Cornish trail in pictures

The stone bridge in Boscastle, formerly “Botreaux Castle”, taking its name from the 12th c. motte and bailey castle no longer standing.
Making our way to King Arthur’s alleged birthplace. We tend to believe it to be the truth yet don’t ask for evidence!
Tintagel bay, at the foot of the castle
Around Tintagel castle, where mighty Arthur might have grown up. I imagine some people would end up painters instead, having been exposed to this sort of landscape.
First glimpse of Perranporth beach. The weather was getting better, prompting us to push forward.
A very Crusoe-esque cave on Perranporth beach. I only wish it had suddenly begun to rain so that we can appreciate its protective virtues more.
Back on the hills over Perranporth beach. The breeze was gentle but the clouds were getting ready for a siege.
St Ives. No, it’s not the French Riviera, but westernmost Cornwall, where oysters dance and seals tell tales of forlorn pirates.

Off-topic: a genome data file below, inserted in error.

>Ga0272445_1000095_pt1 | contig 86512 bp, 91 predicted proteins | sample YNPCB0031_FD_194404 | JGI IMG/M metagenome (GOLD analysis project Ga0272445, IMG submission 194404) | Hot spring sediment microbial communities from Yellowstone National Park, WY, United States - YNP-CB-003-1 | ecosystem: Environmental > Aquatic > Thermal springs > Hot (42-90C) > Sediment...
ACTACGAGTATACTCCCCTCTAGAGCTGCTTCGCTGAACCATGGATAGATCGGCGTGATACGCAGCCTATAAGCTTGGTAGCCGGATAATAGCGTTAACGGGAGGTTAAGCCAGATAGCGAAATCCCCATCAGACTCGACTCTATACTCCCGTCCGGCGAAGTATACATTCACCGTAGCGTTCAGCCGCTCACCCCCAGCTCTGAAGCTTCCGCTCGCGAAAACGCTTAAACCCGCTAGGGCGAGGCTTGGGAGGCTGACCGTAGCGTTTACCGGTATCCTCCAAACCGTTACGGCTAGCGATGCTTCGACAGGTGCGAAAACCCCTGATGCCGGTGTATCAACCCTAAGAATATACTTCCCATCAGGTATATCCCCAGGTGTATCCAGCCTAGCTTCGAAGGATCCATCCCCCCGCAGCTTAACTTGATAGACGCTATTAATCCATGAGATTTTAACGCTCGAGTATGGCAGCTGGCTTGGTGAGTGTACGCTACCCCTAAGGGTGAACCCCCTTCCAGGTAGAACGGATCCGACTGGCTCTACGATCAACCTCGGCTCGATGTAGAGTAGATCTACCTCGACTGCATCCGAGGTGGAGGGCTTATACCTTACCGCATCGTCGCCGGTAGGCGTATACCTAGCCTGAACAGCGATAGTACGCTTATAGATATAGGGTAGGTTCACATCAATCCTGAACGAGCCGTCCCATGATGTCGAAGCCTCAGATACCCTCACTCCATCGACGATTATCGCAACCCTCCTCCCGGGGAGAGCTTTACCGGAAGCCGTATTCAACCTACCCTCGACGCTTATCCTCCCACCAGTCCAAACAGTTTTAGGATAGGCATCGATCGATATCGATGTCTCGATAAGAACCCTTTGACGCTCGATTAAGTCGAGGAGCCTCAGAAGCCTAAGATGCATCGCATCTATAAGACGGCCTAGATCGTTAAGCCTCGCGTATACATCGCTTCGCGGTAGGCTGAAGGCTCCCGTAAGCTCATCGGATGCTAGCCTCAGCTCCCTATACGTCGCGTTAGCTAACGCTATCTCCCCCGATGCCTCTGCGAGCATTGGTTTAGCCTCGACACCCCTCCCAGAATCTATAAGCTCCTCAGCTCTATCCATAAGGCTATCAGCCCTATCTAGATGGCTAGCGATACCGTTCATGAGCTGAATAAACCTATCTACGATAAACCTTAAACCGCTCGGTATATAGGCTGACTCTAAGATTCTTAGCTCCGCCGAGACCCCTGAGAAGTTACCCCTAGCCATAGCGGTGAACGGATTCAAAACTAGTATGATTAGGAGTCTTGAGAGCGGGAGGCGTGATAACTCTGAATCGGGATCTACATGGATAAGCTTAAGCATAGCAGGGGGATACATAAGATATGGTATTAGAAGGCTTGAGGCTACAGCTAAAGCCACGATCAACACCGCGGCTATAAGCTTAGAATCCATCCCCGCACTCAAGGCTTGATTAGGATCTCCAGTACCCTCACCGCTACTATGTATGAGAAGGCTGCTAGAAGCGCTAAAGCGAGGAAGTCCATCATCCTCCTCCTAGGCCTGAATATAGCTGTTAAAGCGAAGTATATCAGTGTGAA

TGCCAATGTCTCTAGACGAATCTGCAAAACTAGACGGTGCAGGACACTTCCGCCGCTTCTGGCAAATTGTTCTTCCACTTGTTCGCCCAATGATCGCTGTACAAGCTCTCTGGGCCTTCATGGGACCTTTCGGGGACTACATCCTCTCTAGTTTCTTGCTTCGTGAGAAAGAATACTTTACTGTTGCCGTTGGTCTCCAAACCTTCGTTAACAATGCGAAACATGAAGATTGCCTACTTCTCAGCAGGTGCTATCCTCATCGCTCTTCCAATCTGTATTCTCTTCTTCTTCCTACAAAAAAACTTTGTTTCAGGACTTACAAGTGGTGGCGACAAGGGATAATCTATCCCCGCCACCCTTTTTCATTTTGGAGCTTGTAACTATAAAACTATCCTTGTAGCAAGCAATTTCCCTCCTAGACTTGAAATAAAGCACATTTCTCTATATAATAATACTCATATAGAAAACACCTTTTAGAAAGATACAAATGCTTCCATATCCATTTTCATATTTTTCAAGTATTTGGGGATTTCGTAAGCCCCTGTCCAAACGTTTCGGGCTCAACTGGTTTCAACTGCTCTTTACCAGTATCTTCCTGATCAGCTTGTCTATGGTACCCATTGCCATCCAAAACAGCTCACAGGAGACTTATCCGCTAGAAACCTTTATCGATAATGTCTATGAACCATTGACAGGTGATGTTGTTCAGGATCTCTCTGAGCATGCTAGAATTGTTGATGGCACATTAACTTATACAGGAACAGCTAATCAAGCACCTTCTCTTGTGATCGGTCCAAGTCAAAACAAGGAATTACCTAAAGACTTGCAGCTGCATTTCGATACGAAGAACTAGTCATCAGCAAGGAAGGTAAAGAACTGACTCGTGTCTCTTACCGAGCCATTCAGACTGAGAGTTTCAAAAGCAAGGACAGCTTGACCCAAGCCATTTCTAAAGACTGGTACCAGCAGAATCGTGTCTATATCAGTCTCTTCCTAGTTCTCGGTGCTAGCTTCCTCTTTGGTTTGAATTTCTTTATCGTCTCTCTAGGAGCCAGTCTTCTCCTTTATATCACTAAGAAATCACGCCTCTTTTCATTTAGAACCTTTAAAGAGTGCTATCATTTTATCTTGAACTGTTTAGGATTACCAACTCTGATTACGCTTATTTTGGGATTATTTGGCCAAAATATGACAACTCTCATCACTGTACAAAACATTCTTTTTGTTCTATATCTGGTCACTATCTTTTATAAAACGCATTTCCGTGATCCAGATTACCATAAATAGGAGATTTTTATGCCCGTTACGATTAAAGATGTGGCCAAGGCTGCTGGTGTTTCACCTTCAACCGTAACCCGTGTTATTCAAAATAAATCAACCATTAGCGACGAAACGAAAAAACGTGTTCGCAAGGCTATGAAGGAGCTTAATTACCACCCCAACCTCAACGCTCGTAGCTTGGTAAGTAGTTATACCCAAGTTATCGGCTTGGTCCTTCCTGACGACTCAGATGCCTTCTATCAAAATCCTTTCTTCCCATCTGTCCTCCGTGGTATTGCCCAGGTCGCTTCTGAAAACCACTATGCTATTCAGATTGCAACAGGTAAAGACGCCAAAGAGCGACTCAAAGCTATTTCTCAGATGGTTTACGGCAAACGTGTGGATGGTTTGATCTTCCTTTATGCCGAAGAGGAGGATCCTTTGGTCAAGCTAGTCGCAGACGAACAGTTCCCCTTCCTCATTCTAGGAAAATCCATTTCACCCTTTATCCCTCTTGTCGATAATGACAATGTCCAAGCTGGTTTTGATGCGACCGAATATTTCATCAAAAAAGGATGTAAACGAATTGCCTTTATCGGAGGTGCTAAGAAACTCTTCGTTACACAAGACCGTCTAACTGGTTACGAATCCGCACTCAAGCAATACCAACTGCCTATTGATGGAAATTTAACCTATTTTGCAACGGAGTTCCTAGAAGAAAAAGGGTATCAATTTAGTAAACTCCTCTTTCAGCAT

Speaking of seals, there’s one in St Ives
A cobbled street in St Ives. It does feel mediterranean at times
At world’s end… not really, just the westernmost coast of the UK, at the picturesque “Land’s end”. Looking out westward towards the New World
Down in Devon, the beautiful city of Plymouth and its Barbican waterfront, where the Mayflower is known to have sailed off to America in 1620, carrying the puritans to Plymouth, Massachusetts.
Smeaton’s lighthouse on the Plymouth Hoe. Everyone needs a beacon
Wells cathedral with its Early English façade.
Vicar’s close in the shadow of Wells cathedral. It’s the oldest continuously inhabited street in Europe, built circa 1360. Behind me there is the late-Medieval chapel and library with a 15th century façade.
Library door on Vicar’s close, Wells. Only the knob seems to post-date the late medieval period.
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